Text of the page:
The first time Antonio made grilled cheese for Annette was the night of their senior prom. The two, long since past the frog incident, found themselves inseparable for most of high school. Each of the young lover’s friends planned dinners at expensive restaurants, but Annette insisted on having dinner at Antonio’s house, partaking in the cuisine that made her beau famous. Annette knew Antonio had spent every last cent he had on a tuxedo for himself and a corsage for her, so her secret gift to him was the intimate homemade meal request.
“Oh my God,” Annette exclaimed as she took her first bite, her hands greasy with butter and melted cheese dripping on her plate. “This is the most delicious sandwich I’ve ever tasted.” Annette had been prepared to offer effusive praise, but her reaction was instantaneous and sincere.
“Told you,” Antonio replied, feigning smugness as he took a large bite of his own sandwich. The two raised their glasses, full of Annette’s favorite beverage, southern sweet tea, and making a toast celebrating the perfect pre-prom meal.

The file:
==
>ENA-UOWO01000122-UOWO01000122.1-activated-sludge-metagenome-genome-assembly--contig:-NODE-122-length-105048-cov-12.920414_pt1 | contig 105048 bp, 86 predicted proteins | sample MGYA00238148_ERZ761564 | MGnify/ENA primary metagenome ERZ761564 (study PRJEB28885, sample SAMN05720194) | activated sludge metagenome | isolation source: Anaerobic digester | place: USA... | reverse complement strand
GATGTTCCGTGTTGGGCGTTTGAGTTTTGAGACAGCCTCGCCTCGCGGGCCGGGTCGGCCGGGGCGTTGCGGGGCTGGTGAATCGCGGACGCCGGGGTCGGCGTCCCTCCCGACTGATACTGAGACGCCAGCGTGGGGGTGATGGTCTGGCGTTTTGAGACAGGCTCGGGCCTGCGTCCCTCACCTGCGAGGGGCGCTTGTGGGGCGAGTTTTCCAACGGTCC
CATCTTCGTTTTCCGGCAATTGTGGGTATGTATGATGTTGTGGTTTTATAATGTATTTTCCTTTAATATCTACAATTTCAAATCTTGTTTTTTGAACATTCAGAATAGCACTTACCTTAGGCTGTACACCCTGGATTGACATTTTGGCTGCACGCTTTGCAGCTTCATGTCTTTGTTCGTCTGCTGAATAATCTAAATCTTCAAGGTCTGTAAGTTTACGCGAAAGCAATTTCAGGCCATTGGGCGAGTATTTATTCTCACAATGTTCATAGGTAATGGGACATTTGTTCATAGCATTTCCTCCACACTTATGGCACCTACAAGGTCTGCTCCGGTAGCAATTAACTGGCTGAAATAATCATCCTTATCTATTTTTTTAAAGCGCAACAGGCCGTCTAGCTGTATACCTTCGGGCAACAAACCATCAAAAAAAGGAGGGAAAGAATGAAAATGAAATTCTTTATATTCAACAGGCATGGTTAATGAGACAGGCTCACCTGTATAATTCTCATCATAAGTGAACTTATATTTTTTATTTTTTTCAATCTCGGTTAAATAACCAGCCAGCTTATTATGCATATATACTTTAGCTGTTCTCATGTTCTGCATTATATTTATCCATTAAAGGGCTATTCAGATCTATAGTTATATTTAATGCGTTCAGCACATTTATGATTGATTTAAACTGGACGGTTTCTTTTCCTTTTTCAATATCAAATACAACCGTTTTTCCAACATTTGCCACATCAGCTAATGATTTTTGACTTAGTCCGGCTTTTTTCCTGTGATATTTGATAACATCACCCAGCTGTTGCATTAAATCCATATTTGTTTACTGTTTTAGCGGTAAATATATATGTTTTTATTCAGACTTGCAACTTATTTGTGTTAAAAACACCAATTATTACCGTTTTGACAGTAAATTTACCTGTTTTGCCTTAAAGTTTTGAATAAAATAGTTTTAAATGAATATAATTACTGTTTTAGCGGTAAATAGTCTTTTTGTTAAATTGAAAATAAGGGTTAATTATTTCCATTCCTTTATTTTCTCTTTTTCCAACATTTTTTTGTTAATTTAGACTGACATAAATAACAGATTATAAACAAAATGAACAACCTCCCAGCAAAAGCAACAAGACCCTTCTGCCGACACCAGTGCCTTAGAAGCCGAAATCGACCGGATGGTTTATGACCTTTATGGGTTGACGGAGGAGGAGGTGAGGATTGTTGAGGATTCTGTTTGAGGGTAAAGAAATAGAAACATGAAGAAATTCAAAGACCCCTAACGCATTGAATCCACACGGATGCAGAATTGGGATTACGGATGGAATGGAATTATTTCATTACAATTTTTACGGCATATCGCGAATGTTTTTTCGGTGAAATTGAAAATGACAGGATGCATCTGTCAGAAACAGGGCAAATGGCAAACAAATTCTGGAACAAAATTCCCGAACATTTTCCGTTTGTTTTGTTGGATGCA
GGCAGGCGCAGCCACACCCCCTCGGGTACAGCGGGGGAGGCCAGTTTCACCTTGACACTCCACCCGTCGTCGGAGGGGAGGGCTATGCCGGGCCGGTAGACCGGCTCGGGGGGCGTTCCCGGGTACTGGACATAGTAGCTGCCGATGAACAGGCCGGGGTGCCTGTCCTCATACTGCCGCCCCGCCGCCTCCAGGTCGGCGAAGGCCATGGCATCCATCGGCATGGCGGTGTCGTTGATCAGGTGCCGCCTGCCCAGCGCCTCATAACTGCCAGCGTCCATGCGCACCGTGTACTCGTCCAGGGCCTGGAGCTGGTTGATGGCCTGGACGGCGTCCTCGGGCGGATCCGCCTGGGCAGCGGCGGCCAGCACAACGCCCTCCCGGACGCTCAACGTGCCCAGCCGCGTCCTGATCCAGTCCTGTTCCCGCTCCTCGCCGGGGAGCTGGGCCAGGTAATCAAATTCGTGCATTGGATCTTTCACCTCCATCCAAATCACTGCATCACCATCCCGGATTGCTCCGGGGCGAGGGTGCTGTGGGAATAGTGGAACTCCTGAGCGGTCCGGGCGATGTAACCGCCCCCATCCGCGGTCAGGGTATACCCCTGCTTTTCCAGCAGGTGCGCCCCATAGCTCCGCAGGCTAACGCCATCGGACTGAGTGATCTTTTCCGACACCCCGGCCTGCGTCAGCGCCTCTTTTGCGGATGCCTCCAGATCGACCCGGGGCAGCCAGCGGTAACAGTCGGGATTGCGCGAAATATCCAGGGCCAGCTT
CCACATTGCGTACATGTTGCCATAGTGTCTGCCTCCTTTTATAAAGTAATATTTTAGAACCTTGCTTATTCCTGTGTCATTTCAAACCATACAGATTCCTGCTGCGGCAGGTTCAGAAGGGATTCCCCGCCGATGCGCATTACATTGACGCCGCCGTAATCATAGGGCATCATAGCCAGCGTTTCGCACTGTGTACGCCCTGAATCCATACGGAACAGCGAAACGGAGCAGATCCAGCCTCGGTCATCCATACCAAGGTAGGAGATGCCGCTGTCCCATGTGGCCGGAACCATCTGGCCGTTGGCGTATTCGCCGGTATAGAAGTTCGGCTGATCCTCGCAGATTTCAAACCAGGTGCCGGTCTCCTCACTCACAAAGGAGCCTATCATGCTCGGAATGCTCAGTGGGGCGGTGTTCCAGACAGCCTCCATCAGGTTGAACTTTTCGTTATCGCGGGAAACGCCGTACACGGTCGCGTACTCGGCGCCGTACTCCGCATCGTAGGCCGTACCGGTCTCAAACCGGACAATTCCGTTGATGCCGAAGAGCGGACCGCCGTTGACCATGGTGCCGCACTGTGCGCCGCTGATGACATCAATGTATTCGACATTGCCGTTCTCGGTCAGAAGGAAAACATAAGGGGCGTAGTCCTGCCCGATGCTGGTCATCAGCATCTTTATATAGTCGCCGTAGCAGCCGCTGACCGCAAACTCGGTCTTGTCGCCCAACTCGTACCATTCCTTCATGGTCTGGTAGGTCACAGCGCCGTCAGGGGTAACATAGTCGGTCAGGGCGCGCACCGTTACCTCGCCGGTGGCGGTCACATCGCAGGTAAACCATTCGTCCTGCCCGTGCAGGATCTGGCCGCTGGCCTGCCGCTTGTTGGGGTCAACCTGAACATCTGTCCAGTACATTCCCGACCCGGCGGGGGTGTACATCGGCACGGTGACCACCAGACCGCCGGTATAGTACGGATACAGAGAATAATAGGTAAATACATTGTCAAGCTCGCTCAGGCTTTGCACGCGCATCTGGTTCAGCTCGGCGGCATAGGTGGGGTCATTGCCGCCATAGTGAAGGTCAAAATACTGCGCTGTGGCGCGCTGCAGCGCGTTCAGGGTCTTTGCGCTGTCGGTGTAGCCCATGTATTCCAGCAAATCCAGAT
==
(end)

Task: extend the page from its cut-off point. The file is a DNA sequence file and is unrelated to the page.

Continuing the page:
“Close your eyes,” Antonio said as he put down his glass. Annette, now everything to him but a stranger, did as he asked without question.
“Now, open your eyes,” came the next request, just a few seconds after the first. To Annette’s surprise, she found her eighteen-year-old boyfriend on one knee, holding a plush stuffed frog with a diamond engagement ring hanging from a gold chain around its green neck.
“Annette DeLeon, you are the love of my life, and I don’t want to wait a day longer to make it official. Will you be my wife and make me the happiest man in the world?”
“That proposal is more cheesy than your sandwich,” Annette responded as Antonio’s heart dropped. “But, I would love to be your wife.” When she finished accepting his marriage proposal, Antonio sprung to his feet and embraced his new fiancée, giving her a respectful kiss on her forehead.